The pros and cons of a board of directors vs an advisory board.
More and more mid-market growth businesses are turning to advisory boards instead of the more formal board of directors to improve and grow their business.
This is particularly so in New Zealand and Australia, where the cost of a board of directors can be so high that it may hinder business growth.
When a business is growing rapidly and outstripping the capability of its teams, questions of business structure and financial security are often top of mind. A board of directors can play an important role in ensuring the business complies with all necessary legislation and remains financially solvent. However, there are also many benefits of establishing an advisory board, particularly in the early stages of high business growth or when growth has stalled. It is important to understand the difference between an advisory board and a board of directors to ensure you make the right decision for your business. Here are some key points to consider.
Advisory Board vs Board of Directors
A board of directors is responsible for the governance of the company. They are elected and are mandated to act in the best interest of the company and the shareholders – not in the interests of employees. The CEO reports to the board and the board is responsible for signing off the business plan and the accounts.
A board of directors also have statuary and fiduciary duties to a company and failure to meet these duties can result in legal action.
An advisory board, by contrast, does not represent shareholders and isn’t bound by fiduciary responsibility. It can provide strategic advice, but an advisory board has no power to instruct or direct, therefore any advice given does not have to be taken or implemented by the CEO or management team.
This is a very clear difference between the two boards and is an important distinction. An advisory board may be set up and provide advice as per their scope, but as the Institute of Directors states, the business “must have absolute discretion to accept or disregard any recommendations made by [the] advisory board.”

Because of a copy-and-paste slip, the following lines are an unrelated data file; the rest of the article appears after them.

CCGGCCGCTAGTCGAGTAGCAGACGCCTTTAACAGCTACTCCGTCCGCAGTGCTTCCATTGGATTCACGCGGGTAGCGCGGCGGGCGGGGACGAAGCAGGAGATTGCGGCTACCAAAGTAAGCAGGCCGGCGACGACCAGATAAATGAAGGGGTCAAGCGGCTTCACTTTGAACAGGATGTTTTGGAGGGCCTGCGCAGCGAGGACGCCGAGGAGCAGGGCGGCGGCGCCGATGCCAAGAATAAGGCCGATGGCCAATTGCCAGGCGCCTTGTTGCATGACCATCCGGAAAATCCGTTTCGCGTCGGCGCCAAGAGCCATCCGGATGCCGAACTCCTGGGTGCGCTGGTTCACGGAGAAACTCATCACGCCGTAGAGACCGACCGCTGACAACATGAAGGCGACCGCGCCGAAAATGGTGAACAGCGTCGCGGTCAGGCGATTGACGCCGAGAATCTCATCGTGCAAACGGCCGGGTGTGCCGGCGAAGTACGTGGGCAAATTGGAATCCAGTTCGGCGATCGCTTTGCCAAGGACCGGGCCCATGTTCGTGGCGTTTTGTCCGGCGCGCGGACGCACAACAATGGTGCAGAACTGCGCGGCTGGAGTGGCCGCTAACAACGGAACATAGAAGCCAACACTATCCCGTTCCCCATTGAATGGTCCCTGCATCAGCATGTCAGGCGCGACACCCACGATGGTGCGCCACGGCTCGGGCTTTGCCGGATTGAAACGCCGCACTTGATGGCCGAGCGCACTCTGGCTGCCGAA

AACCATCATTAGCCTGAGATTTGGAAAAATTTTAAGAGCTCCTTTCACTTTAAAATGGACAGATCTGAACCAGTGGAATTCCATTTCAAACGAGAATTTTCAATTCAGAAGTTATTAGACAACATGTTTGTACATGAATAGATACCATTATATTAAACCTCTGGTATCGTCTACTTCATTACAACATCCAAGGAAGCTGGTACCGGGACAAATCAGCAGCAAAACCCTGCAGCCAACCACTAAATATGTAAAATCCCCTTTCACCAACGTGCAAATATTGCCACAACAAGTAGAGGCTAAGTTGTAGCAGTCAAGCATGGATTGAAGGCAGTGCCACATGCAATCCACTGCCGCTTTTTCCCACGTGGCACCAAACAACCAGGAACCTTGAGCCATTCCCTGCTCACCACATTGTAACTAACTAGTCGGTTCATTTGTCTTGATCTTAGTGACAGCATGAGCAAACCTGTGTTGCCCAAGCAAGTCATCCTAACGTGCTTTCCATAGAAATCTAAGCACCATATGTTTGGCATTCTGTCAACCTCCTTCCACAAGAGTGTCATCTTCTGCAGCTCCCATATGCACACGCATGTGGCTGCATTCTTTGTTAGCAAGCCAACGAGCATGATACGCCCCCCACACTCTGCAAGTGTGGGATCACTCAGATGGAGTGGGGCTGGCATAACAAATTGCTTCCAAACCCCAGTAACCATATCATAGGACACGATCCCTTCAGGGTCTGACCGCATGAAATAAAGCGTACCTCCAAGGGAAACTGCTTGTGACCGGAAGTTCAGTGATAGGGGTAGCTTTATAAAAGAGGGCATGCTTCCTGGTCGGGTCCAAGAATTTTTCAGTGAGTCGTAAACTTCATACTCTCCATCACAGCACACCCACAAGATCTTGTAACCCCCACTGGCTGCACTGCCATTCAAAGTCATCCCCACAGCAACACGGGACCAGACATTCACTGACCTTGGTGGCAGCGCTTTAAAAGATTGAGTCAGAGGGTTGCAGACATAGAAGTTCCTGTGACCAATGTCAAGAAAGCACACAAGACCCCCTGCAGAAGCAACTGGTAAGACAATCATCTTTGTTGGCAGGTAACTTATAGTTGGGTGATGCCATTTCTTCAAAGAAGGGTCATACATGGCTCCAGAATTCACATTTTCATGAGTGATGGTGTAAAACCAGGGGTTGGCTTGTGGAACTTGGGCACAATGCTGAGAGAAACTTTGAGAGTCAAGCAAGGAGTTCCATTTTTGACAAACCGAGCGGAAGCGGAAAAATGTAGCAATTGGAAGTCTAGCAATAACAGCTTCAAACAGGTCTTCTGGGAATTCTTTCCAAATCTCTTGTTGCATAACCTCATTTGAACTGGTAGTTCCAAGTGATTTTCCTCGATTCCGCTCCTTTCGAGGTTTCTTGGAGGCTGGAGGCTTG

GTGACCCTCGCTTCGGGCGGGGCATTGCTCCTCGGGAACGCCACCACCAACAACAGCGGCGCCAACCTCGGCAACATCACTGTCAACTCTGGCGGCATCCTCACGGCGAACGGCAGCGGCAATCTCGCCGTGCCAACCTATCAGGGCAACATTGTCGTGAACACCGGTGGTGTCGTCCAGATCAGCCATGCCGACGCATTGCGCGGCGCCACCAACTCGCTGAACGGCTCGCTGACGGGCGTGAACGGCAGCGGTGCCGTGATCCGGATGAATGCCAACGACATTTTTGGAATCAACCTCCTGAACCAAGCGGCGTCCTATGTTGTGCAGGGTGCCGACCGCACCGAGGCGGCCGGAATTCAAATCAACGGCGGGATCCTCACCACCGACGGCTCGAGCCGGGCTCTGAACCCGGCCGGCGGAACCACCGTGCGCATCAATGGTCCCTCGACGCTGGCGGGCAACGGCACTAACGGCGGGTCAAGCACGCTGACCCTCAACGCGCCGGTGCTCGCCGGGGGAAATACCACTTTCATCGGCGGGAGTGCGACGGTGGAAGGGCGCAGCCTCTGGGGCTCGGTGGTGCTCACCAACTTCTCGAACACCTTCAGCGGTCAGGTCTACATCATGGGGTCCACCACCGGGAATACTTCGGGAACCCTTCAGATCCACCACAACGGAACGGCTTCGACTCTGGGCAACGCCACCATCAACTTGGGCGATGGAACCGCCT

Driver of Revenue Growth and Profits
Advisory boards should assist in driving strategic revenue growth and profits and can be set up to work on a specialist area of interest – for example entering into a new market, building a new business channel, or providing specialist advice for sales and marketing. The advisory board is, therefore, set-up to help the business grow in areas where the experience of the current team is limited. This flexibility and specialist support is particularly useful for the mid-market.
Size and Cost
The cost of a board of directors is high due to their risk, duties, and liability. This is why directors are paid well. In addition, many companies take out insurance to help cover the personal liability of directors. If a company is in the early stages of growth or is not big enough, that cost can hold the company back by reducing cash to fund growth.
The composition of a board of directors is also vitally important. The Institute of Directors states that “it is necessary to have a mix of strengths between members. For example, a value-adding board may have one member with experience in finances, one director who is a specialist in sales and marketing, another member who has general management experience, and a member with expertise within the industry of the organisation. Every director needs to contribute something unique and of value to the overall culture and vision of the board.” It is also important to make sure the directors are not ‘cut from the same cloth’. Diversity in background and diversity in experience are essential to ensure the mix is right to achieve the vision of the company and its shareholders. These composition requirements also mean that a board of directors must be of a certain size.
Fiduciary vs Specialist Advice
Advisory boards generally cost less and can be smaller. An advisory board can bring different skills to the company as they need them. They can focus on a specialist area (e.g. exporting, marketing or product development) and advisors can be recruited with that expertise in mind. The number of people on an advisory board is also flexible with most advisory boards being much smaller than formal boards of directors.
In addition, a number of options exist for compensation of an advisory board, for example, voluntary involvement, paying per meeting, paying a retainer or giving equity in the business.
Both Can Work Too
Sometimes it can be beneficial for a company to have a board of directors and an advisory board. Larger companies who have a board of directors often set-up advisory boards for specialist advice also. Occasionally the makeup of a board of directors can slow company growth with too much focus on compliance. This is when an advisory board can help as a driver of revenue growth and profits.
So as you are growing your business or if you are feeling your growth has stalled, consider an advisory board of specialists to help move your business forward.